Liam Guilar: The Punishments


Math uab Mathonwy


‘The Punishments’ is a version of an incident in the Medieval Welsh story, Math uab Mathonwy. The original story is in prose and told in the third person, with no comment or explanation as to why these three animals are chosen. I wanted to try the story from Gwydion’s perspective. Math, his uncle, is the king. They are both magicians, though Math is more powerful. Math’s peculiarity is that unless he’s at war his feet must rest in the lap of a young woman. Gwydion’s younger brother is obsessed with the current foot holder, Goewin. Knowing what he’s doing is wrong, instead of telling his brother to get on with his life, Gwydion tricks a southern prince, Pryderi, into starting a war. Math leaves the court and the brothers sneak back and rape Goewin in his absence. They then try to avoid Math. When Goewin tells Math what the brothers have done, he takes care of her and then their punishment is brutal and appropriate. Whether Gwydion learns anything from it is another matter.


Liam Guilar: ‘The Punishments’


Math’s ban went out
against our meat and drink.
We hungered
in the wastelands,

hunting, but knowing
we had no future,
finally went in.
Math, most eloquent of men,

gagging on rage and humiliation.
A glacier about to avalanche,
watching us approach
his ornate wooden throne.

Good day to you, I said,
The formal greeting of the court,
braving his silence:
my brother ready to bolt.

You are here to repay me?
He carved each word
onto the air between us.
Lord, let your will be done.

If it had been my will, shaking,
there would not be
men dead, men maimed,
farms burnt, crops ruined.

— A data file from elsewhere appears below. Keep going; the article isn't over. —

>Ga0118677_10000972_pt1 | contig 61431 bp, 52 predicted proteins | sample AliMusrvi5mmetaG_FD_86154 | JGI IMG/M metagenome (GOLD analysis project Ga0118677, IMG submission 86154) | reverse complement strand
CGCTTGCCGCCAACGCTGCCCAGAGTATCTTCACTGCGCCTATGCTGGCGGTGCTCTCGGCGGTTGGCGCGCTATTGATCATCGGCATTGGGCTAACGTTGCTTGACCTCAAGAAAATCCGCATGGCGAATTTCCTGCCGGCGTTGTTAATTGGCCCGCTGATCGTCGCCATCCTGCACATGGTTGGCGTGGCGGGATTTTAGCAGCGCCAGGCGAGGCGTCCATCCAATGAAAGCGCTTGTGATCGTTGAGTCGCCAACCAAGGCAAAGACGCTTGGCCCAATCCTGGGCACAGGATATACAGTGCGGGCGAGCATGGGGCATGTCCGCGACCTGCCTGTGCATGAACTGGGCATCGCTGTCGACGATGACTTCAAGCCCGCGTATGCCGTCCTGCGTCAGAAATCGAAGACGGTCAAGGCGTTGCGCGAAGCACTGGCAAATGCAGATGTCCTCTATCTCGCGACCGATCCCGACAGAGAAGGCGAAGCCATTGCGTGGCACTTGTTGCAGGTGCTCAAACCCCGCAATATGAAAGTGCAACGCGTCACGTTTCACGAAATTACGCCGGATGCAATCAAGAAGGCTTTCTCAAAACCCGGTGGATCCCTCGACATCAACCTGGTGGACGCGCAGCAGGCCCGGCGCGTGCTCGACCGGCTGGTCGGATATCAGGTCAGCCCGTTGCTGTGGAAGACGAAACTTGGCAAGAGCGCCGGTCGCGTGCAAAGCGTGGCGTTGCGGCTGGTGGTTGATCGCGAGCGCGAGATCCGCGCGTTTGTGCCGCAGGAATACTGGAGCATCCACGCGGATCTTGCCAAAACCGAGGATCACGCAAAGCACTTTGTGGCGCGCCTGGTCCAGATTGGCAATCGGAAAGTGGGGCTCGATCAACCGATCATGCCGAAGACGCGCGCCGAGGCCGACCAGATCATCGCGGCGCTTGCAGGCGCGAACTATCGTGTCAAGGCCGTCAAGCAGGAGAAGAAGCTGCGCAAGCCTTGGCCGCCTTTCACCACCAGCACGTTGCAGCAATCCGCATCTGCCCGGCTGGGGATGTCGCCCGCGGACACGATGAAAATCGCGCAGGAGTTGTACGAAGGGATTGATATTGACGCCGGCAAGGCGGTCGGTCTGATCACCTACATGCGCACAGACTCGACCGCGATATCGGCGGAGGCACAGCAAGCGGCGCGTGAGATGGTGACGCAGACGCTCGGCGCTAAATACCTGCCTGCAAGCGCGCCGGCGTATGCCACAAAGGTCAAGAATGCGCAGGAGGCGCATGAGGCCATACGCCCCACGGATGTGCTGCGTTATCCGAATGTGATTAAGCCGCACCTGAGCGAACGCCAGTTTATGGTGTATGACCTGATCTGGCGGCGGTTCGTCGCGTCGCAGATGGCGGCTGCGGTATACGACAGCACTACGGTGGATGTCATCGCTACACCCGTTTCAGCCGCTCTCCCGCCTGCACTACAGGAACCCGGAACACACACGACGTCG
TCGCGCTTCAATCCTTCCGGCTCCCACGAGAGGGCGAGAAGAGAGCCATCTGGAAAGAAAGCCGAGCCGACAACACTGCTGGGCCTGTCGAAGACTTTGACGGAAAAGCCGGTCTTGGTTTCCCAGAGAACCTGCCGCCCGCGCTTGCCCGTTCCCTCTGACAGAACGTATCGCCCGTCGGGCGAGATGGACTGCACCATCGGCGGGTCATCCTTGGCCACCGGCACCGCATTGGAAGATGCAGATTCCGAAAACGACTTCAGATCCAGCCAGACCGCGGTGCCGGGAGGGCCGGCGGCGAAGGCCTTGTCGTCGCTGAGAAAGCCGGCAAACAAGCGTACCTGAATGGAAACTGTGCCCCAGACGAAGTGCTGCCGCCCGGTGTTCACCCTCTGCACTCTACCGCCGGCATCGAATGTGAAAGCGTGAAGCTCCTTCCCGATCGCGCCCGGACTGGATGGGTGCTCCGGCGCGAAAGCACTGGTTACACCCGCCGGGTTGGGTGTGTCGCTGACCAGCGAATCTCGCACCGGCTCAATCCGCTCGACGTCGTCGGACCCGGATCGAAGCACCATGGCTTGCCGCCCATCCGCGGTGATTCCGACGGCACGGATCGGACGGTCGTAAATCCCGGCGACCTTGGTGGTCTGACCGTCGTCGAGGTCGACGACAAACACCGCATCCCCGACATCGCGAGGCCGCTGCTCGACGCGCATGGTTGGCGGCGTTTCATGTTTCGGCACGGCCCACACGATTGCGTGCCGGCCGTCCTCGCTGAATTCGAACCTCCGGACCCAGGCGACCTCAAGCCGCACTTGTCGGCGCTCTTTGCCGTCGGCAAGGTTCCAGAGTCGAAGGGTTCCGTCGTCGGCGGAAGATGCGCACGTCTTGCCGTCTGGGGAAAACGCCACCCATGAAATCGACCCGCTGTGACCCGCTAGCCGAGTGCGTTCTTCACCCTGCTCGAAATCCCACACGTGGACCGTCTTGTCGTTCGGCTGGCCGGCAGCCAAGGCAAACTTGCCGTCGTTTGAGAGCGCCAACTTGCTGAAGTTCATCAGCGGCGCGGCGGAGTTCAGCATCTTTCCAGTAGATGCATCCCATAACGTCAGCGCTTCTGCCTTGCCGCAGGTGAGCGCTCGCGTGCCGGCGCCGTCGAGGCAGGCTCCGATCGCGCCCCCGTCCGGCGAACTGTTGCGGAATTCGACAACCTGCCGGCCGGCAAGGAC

You cannot pay for the insults
you have done to me,
or atone for the death of Pryderi
or the harm you did the girl.

That wand. His hand
no longer shaking, struck
with surety and speed
beyond my competence.

My twitching brother,
a trembling doe
too swiftly done
for disbelief.

Remembering an open window,
thinking peregrine or swift and
if I were quick then he was faster.
The faintest flick, an insect landing.

He touched me with that stick
and I an antlered stag,
baffled by walls, stone floors
so many humans.

His words were maggots in my skull:
You were equal partners in this crime
so now go forth together
with the nature of the form you wear,

and when their season comes
desire will drive you to each other
and though you know it to be wrong
you will mate, producing offspring.

Return with it, a year from now.

A year, no waking moment free
from fear. Alert, prepared to flee.
I saw the strongest stag run down
and shredded for a hunter

by his pack of slobbering hounds.
The wolf pack preying on us
cutting out the weakest
their death cries in my ears.

Fear understood along the nerves
in tensing muscles, panicked pause.
instinctive flight. And in the season,
the big stags fought for mating rights

but I was driven, even in the act
knowing this was my brother.
Hatred for Math, a constant ache
defiling the safest day.

Until, compelled we moved
towards the compound
braving the baying dogs
we could hear behind the walls.

Math came out to greet us.
Eagerly I waited for that wand.
He tricked us. Struck.
And I was sow; my bother boar.

Another year. Another mating.

Returning once again.
No longer wanting my revenge.
Wanting to be human,
to use the words

trapped behind my tongue.
Again he tricked us.
Wolves this time, predators,
thrilled to chase and kill.

But the gravitational pull
of the pack. Everything
with the pack, for the pack.
Nothing done that didn’t help the pack.

A vague unease;
compassion’s ghost
for the pigs we hunted,
the deer we tore apart.

With our cub,
back to the walls,
the baying dogs,
and Math.

I am content, he said.
I offer you my friendship
and forgiveness.
The final blow.

We were reborn human,
on our knees before him.
In our filth before his finery.
Take them to the hot baths.
See they are fed and groomed.
then lead them to my chamber.

Liam Guilar lives in Australia. His most recent poetry books are A Presentment of Englishry (2019) and A Man of Heart (2023), both published by Shearsman books. Both are part of an ongoing attempt to retell three stories from a 12th century poem. ‘The Punishments’ will be part of the third and final book in the sequence. His website is

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